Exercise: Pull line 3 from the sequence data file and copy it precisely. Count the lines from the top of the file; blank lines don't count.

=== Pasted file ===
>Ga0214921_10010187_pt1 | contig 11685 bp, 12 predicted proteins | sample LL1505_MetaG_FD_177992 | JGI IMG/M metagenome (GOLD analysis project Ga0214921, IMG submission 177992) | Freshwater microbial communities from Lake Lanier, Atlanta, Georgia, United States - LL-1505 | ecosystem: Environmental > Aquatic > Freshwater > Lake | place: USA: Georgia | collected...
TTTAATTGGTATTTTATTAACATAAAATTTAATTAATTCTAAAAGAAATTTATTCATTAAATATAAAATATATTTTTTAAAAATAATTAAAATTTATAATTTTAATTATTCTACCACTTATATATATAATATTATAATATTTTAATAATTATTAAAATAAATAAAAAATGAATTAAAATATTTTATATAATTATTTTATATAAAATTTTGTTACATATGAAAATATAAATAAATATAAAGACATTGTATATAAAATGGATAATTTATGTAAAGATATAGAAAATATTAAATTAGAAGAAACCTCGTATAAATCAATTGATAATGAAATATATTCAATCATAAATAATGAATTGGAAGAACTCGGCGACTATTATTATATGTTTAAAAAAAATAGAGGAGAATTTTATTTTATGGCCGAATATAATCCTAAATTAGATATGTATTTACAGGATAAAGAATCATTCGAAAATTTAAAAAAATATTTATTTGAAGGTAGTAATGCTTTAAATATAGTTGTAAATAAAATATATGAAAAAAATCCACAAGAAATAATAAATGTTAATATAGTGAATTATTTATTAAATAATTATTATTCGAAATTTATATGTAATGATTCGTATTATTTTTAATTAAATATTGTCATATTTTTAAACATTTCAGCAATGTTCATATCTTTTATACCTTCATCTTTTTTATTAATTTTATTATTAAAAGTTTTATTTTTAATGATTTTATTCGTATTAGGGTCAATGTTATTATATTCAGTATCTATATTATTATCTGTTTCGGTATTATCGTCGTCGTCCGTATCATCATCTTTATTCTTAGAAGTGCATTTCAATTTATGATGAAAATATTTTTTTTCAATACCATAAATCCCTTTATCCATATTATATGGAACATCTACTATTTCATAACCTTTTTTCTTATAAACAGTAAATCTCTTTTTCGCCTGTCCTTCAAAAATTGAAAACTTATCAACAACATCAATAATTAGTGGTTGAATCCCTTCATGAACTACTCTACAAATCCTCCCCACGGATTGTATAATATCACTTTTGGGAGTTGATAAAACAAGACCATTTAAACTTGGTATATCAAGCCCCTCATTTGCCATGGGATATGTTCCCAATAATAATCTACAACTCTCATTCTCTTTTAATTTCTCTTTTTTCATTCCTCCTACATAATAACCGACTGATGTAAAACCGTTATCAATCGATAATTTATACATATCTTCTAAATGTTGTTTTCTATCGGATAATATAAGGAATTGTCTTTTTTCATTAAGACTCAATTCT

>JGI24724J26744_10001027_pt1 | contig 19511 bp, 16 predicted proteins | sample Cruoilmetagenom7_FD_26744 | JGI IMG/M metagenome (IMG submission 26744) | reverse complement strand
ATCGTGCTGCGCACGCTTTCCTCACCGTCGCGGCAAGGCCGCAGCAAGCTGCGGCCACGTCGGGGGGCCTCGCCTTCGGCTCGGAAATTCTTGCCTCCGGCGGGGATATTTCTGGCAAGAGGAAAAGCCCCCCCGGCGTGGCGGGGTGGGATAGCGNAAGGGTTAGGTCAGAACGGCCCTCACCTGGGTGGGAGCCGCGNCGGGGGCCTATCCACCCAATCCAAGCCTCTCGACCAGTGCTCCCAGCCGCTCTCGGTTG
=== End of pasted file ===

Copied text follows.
>JGI24724J26744_10001027_pt1 | contig 19511 bp, 16 predicted proteins | sample Cruoilmetagenom7_FD_26744 | JGI IMG/M metagenome (IMG submission 26744) | reverse complement strand